This space, where survivors of color seek sanctuary and healing, is often times permeated with well-intended individuals claiming to be allies. Whose ‘wokeness’ is as performative as the ethnic artifacts hanging on the walls from their last mission trip. Jaz Sufi illustrates this performance in her poem:

“When I say ‘woke’, I mean she keeps the city up at night listen to how loud her allyship is, like it’s only worth the effort if everyone can hear its echo. She says ‘fireworks’ I say ‘gunshots’ she says I’m wrong, but you’ll never catch her in the kind of neighborhood where you learn to tell the difference…When I say ‘woke’, I mean she knows all the right words. Says ‘microaggression’ and tries to shrink me smaller. Says ‘white fragility’ and shatters into shrapnel. Blames the brown girl for all of her bruises as she carves the meat from my bones. But of course, the only damage here is what was done to her, by me, the terrorist.”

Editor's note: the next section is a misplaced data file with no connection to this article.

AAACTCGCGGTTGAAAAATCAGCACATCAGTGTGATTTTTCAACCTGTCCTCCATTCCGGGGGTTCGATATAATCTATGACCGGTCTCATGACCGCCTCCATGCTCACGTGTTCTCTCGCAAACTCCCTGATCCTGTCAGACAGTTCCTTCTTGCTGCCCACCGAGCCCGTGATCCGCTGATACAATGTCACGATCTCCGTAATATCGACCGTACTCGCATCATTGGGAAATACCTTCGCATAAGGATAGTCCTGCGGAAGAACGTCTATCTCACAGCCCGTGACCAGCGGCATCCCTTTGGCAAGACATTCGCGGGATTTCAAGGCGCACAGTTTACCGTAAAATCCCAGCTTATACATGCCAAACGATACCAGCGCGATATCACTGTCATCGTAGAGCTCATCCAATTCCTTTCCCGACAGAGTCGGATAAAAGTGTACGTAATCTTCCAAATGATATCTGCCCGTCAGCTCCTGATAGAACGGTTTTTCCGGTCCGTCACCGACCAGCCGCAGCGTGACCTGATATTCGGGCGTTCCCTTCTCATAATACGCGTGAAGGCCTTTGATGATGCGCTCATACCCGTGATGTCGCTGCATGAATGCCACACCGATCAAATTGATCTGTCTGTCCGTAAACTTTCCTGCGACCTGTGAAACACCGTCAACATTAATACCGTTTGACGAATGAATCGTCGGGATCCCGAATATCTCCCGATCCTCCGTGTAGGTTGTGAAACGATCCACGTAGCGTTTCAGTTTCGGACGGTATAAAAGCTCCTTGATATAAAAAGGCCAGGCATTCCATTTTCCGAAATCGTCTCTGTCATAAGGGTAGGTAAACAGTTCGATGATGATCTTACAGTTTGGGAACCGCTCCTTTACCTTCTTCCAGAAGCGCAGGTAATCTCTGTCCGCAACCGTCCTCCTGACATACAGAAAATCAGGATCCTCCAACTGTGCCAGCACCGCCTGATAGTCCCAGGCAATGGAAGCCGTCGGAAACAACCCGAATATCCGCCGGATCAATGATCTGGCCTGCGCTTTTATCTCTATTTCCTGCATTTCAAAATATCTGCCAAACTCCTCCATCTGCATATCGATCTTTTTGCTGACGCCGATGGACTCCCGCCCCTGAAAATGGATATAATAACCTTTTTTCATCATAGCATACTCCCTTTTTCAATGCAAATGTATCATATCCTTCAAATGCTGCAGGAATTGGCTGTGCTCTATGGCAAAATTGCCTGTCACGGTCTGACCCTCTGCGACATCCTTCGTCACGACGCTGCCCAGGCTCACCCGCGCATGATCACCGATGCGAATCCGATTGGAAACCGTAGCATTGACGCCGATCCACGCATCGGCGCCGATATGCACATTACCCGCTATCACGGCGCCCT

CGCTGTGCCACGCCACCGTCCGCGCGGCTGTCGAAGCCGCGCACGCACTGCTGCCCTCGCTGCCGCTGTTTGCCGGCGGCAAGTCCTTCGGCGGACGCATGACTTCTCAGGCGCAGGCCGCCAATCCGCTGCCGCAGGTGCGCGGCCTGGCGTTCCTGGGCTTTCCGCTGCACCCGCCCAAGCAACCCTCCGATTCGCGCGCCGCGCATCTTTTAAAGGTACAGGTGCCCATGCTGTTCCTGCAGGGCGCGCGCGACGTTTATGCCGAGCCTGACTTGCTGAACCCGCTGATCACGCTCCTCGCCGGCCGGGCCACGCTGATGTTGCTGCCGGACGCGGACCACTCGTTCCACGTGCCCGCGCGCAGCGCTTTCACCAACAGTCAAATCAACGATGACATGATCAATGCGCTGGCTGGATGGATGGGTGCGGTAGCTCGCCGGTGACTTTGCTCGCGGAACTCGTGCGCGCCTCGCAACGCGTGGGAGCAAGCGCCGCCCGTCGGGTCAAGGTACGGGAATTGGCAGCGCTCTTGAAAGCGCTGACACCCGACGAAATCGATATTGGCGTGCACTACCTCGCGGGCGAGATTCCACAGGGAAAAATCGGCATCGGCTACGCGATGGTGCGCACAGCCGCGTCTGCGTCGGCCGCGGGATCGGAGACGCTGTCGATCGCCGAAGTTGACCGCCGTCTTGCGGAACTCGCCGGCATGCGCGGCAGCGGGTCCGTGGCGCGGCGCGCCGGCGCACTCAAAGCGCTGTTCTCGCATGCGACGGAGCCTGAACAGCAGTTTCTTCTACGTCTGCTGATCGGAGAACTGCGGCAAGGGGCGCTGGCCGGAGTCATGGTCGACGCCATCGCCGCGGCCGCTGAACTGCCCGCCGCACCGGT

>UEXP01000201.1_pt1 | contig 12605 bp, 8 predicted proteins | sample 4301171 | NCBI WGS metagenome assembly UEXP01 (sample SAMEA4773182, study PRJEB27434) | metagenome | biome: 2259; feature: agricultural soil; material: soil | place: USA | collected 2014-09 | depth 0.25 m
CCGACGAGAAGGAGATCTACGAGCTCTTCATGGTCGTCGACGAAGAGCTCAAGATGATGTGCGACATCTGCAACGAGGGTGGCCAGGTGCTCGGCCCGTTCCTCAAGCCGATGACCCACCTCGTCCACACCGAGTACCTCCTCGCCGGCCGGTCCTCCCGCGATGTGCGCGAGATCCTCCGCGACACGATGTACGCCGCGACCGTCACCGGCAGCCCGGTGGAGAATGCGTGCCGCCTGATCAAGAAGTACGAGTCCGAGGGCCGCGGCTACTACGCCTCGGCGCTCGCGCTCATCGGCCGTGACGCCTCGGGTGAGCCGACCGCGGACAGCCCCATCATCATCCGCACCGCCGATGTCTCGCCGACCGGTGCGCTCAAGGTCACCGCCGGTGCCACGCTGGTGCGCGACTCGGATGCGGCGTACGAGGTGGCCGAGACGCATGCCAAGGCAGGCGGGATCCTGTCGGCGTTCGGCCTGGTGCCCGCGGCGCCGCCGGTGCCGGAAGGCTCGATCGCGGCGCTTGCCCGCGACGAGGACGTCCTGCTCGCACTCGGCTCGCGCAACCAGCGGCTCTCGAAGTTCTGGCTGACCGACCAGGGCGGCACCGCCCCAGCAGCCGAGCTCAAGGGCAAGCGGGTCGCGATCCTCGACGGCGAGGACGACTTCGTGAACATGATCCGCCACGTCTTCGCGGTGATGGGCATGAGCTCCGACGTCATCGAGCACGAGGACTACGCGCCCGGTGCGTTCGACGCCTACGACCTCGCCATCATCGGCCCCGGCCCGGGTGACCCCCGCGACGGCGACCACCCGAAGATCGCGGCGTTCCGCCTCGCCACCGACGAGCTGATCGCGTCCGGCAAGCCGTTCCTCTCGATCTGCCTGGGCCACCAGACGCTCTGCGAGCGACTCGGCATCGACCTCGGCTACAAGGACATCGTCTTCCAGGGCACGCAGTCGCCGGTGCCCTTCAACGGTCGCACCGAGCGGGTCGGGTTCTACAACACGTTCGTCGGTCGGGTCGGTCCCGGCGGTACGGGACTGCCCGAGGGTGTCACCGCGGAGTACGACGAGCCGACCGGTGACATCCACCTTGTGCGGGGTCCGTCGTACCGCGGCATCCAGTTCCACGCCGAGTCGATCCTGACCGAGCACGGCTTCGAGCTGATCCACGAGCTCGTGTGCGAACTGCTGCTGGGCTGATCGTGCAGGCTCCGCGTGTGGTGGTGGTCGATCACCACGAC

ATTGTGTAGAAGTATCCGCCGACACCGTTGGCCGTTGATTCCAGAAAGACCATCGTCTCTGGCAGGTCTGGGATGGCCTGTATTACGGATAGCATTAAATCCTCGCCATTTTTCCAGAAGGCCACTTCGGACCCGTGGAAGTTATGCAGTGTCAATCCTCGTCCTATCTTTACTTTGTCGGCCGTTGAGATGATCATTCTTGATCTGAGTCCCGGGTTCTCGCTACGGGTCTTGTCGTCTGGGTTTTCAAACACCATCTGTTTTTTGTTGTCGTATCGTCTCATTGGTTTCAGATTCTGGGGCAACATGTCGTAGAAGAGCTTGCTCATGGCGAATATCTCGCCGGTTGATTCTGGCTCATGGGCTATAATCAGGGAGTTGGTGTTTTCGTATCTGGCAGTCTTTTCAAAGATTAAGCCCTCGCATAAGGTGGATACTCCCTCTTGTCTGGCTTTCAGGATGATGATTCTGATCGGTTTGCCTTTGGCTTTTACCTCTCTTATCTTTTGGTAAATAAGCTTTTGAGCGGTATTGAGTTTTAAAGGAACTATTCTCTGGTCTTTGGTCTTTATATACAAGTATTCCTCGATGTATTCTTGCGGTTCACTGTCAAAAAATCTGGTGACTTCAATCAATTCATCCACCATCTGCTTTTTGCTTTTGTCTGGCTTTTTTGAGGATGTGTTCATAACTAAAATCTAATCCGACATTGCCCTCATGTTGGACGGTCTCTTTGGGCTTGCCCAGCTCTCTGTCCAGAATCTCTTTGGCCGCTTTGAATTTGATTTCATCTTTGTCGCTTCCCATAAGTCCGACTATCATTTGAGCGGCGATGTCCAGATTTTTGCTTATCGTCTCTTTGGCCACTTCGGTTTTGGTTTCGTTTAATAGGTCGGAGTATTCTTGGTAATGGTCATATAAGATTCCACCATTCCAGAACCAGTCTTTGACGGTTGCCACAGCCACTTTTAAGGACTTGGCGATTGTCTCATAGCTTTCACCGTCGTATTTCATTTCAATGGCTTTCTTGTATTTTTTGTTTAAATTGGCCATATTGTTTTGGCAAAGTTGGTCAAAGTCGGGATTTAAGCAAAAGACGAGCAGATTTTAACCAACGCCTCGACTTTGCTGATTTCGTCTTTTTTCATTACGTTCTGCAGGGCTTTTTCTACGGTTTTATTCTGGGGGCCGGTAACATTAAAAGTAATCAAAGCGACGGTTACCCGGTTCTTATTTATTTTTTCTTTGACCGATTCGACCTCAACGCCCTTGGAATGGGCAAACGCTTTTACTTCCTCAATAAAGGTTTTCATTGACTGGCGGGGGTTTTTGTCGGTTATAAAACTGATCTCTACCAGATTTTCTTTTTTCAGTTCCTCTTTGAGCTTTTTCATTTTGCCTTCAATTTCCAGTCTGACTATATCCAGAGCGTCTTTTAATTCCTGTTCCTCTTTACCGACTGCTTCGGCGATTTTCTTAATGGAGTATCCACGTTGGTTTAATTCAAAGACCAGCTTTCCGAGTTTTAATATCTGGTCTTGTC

People of color who survive trauma from sexual assault are not free from the trauma of racism. They have to carry the heavy weight of both. If racial violence continues, sexual violence persists, and vice versa. People of color experience victim blaming with the added baggage of racism. When a person of color seeks support for their sexual assault, not only do they worry about whether or not they will be believed, but they have to worry about how their race affects their journey. Will the color of their skin affect whether or not they will receive proper medical care when they get a rape-kit done? If they share their story, will people blame their culture for being ‘oppressive’ and ‘backwards’? Will their citizenship be the focus of the conversation instead? This is the trauma that People of Color endure, often by the hands of “allies.”